OLC Instructional Design Summit - Part 2: Breakout Topics
Concurrent Session 5
In Session 2 of the ID Summit you’ll choose one breakout topic to explore in two parts. First, your breakout group will brainstorm ideas and share resources about your chosen topic/prompt. In the final part, you’ll work together to create recommendations for addressing that same challenge. Here is the list of breakout topics to choose from:
1. People vs. Products: Scalability in Instructional Design
Our resource-strapped institutions are looking for solutions for scaling instructional design. Institutions make these choices differently, but their decisions are often centered around one of two primary pathways: investing in people or investing in products (or some blend of the two). As instructional design professionals, how do we lead the conversation about scalability and sustainability in context of people or product-driven solutions? How does each institution’s approach align or diverge from their mission and values? How do we influence decision-making about product procurement, hiring, and workload that create a sustainable and scalable future for academic instructional design?
2. DEI & Instructional Design: Enacting Change
Designing and teaching inclusive, anti-racists courses and programs is more important than ever—yet faculty and instructional designers alike have a long way to go on the journey to inclusivity and anti-racism in course design. How can we partner with faculty to design more inclusive, anti-racist courses and programs? How do we individually and collectively grow our knowledge and awareness of social justice issues and practices for higher education and online learning? What steps can we enact as a profession to be inclusive and advance anti-racism through new approaches to instructional design?
3. Ethical Choice & Use of Technology
There are so many technology tools that we use in higher education learning design. Some are simple to use, some are complex, but all of them can be used in ways that are problematic (and worse) for students. How do we ensure that the tools we use are used ethically? How do we ensure that we assess the organizations, tools, and processes we adopt for their impact on students and faculty? How do we address the significant privacy, data, and surveillance concerns related to ed tech tools such as remote proctoring and plagiarism detection?
4. Design Challenge 1: Classes That are Challenging to Teach Online
Join this breakout for a scenario-based, community design challenge! Here’s the prompt you’ll explore together: With more faculty teaching in synchronous or asynchronous online environments than ever, there are courses and programs that are traditionally challenging to move online that are doing so—think visual arts, music, theater, engineering, and plenty more. You are the ID team at an institution that has continued to teach in remote and online environments during the COVID-19 pandemic. Faculty from these disciplines are coming to you for advice: do I choose synchronous or asynchronous? How do I convert my high touch course to an online space? Will my students learn as much as they did in person? Generate your recommendations and advice for faculty moving challenge disciplines online!
This year has been a rollercoaster ride for all of us in higher education, and instructional designers are no exception. Faculty, administrators, students, parents, and so many others have relied on instructional designers this year to do the impossible: rapidly create just-in-time resources, coach and support faculty, and transition countless courses to remote and online environments in the wake of the COVID-19 pandemic. So: how have we changed? What are we prepared for now that we weren’t six months ago? What old problems matter less, and what new problems have emerged? What wicked design problems can we tackle with rekindled visibility, trust, and focus?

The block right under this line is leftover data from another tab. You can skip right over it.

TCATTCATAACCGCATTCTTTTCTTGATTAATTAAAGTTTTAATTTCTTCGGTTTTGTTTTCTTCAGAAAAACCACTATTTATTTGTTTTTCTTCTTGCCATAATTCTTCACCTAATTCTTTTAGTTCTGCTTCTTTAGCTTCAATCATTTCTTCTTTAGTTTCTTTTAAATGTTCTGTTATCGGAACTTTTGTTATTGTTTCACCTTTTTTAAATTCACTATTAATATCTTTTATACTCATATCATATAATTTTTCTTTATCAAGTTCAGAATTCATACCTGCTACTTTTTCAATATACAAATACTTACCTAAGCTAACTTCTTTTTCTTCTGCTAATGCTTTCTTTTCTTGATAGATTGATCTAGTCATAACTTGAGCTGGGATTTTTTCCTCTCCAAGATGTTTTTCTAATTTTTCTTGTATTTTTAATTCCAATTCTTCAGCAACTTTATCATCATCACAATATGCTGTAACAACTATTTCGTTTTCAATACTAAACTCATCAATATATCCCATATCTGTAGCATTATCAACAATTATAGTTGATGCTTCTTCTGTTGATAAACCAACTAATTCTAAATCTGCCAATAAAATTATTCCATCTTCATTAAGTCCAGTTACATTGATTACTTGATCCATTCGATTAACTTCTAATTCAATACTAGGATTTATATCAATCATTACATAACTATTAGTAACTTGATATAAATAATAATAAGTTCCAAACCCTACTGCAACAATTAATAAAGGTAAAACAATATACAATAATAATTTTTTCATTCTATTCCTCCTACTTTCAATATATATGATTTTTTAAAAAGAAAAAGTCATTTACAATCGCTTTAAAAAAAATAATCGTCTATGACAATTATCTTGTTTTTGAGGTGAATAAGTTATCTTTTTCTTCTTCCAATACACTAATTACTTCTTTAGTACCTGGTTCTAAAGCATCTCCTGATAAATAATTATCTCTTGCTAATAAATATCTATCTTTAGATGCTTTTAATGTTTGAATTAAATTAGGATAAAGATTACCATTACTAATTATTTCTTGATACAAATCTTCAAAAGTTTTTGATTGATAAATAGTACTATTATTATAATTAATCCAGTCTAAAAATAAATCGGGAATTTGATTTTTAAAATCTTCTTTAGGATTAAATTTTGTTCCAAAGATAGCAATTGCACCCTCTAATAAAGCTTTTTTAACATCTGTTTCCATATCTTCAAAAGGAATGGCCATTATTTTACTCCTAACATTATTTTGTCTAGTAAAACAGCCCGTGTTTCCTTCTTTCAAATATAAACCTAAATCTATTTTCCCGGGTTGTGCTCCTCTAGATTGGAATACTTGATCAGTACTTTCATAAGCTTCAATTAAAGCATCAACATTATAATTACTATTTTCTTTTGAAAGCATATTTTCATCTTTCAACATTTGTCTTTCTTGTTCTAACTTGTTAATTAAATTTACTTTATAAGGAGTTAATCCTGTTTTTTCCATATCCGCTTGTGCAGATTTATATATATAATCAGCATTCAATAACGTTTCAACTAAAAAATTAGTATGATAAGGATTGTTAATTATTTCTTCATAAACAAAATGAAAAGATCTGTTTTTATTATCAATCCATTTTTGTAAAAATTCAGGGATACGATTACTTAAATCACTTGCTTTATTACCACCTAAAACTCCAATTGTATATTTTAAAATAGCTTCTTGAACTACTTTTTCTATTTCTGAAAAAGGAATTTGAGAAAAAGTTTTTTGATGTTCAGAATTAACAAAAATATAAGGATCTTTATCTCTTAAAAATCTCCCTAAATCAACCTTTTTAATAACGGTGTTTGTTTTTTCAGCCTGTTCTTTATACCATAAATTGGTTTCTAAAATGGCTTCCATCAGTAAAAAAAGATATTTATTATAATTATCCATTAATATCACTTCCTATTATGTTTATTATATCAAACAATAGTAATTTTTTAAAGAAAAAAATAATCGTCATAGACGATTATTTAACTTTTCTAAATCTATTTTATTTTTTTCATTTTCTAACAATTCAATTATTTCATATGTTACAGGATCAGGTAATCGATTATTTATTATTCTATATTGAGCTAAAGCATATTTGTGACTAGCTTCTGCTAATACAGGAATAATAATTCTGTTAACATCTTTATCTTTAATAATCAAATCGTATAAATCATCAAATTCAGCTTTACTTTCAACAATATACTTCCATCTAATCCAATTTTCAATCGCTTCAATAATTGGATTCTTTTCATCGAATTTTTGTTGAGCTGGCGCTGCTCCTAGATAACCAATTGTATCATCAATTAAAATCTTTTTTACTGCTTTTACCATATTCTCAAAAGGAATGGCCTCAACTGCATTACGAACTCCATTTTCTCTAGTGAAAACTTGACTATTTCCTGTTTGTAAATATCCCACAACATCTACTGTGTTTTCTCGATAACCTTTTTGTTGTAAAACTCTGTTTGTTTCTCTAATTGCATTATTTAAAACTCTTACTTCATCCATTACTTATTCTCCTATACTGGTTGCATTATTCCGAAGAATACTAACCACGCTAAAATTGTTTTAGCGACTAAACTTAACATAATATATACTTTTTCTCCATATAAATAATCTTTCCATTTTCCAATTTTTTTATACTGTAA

The OLC Instructional Design Summit is back and ready to rock! Join us for compelling questions, spirited conversation, expert panelists, and action-oriented breakout sessions. This year’s summit will take place virtually and will be divided into two segments: a one hour conversation with our panelists, followed by two hours for wicked design problem break-out rooms focused on creating solutions to the biggest problems in our field. You’ll choose your break-out topic when you register, so come equipped with some great ideas and be ready to learn and create with colleagues from across the globe!
Here are two examples of the wicked problems we’ll be solving together at the 2020 Instructional Design Summit:
Instructional design is critical in all learning modalities. Institutions are resource strapped, and ID teams often burn out even when working within a single modality (online). How can institutions of various sizes sustainably scale design work with limited resources, and without overtaxing faculty or instructional designers?
Learning management systems are the most prevalent platforms for teaching and taking online or blended courses. However, many believe that their emphasis on convenience for managing instructional materials and students engenders transaction rather than transformation, and compliance instead of student/faculty agency. How can the LMS be reimagined as a new digital learning environment (DLE), predicated on the tenants of learning, collaboration, flexibility, agency, and relationship?
We hope this whets your appetite for the 2020 Instructional Design Summit! Stay tuned for registration details, information about our panelists, and more wicked design problems that we’ll work through together. After all, that’s what instructional designers do best: work together to create things that are better than we could do alone. We can’t wait to see you at the summit!
You can also join in on the conversations via Twitter by following #OLCIDSUMMIT.